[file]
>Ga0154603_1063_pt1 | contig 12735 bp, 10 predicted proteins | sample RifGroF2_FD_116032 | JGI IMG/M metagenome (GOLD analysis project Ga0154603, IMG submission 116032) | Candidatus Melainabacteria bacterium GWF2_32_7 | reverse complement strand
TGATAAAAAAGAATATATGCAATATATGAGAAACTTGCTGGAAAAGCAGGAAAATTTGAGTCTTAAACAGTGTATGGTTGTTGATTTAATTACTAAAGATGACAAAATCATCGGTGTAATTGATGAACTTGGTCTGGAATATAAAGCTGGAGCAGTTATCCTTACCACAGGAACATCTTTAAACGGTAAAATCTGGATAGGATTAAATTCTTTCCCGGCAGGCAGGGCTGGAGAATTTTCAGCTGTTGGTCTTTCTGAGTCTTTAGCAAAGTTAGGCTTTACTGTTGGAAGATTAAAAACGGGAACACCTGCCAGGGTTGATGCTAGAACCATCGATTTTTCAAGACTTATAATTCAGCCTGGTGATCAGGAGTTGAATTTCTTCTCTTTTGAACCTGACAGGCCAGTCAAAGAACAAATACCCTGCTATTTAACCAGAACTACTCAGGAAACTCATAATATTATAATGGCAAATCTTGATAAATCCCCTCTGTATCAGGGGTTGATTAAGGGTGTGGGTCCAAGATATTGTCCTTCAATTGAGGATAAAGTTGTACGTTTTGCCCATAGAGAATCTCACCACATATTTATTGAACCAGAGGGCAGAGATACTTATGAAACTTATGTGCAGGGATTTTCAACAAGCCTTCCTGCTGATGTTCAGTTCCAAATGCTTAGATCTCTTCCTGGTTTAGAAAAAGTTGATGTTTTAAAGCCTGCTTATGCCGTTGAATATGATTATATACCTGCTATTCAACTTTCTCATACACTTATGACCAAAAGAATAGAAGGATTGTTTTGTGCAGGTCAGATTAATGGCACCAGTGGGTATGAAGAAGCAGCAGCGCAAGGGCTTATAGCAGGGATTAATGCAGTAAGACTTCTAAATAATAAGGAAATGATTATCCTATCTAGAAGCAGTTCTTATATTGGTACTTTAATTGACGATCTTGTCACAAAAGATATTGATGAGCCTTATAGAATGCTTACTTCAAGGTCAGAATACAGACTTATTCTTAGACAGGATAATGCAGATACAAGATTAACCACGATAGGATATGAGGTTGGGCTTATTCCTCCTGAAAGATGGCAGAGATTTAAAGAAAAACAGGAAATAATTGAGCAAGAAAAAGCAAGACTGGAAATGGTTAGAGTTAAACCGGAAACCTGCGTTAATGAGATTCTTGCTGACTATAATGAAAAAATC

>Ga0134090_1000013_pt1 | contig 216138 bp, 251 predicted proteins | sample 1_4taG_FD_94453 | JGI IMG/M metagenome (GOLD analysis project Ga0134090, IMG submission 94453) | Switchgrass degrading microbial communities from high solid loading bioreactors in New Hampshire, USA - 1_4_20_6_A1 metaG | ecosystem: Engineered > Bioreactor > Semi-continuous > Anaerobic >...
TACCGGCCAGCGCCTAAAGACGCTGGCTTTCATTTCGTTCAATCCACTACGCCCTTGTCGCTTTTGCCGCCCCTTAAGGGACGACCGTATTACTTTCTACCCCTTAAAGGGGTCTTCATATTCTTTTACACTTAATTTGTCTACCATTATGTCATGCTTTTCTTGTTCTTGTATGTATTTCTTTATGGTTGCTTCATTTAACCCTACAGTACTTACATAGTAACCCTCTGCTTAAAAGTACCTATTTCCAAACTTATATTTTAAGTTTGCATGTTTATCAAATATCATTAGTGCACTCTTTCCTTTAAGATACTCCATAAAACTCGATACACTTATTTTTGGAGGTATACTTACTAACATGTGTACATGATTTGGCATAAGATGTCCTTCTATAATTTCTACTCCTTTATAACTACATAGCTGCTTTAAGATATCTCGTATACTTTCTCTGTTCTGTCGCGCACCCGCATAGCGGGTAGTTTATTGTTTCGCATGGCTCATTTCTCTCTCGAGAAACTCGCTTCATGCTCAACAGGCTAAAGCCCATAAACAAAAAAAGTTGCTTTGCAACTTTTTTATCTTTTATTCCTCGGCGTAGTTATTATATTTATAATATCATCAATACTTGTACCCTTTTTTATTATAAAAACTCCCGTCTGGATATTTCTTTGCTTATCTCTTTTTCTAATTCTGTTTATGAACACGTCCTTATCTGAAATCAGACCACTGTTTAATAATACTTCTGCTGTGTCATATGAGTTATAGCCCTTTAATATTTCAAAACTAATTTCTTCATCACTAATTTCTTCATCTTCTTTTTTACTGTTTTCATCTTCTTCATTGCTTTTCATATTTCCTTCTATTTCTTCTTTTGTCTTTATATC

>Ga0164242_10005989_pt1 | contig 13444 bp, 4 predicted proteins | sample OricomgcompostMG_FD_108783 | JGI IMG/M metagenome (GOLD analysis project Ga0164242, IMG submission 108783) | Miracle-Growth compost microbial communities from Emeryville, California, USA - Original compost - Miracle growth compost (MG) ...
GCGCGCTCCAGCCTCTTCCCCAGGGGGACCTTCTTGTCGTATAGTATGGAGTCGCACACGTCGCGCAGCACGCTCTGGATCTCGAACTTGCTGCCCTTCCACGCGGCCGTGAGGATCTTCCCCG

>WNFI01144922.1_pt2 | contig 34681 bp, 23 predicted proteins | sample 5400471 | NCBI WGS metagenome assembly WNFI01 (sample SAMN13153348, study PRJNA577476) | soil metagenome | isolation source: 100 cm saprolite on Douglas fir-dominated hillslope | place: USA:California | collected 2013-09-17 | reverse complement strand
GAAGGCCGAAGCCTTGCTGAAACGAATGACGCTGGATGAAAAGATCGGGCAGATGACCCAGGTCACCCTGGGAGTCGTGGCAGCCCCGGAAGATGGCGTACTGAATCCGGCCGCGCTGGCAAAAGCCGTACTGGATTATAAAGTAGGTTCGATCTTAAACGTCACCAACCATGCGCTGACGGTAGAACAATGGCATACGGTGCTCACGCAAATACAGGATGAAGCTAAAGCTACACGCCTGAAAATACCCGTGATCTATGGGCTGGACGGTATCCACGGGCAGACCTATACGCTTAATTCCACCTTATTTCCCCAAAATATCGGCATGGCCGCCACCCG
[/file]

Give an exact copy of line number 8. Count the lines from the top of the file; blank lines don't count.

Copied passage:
GAAGGCCGAAGCCTTGCTGAAACGAATGACGCTGGATGAAAAGATCGGGCAGATGACCCAGGTCACCCTGGGAGTCGTGGCAGCCCCGGAAGATGGCGTACTGAATCCGGCCGCGCTGGCAAAAGCCGTACTGGATTATAAAGTAGGTTCGATCTTAAACGTCACCAACCATGCGCTGACGGTAGAACAATGGCATACGGTGCTCACGCAAATACAGGATGAAGCTAAAGCTACACGCCTGAAAATACCCGTGATCTATGGGCTGGACGGTATCCACGGGCAGACCTATACGCTTAATTCCACCTTATTTCCCCAAAATATCGGCATGGCCGCCACCCG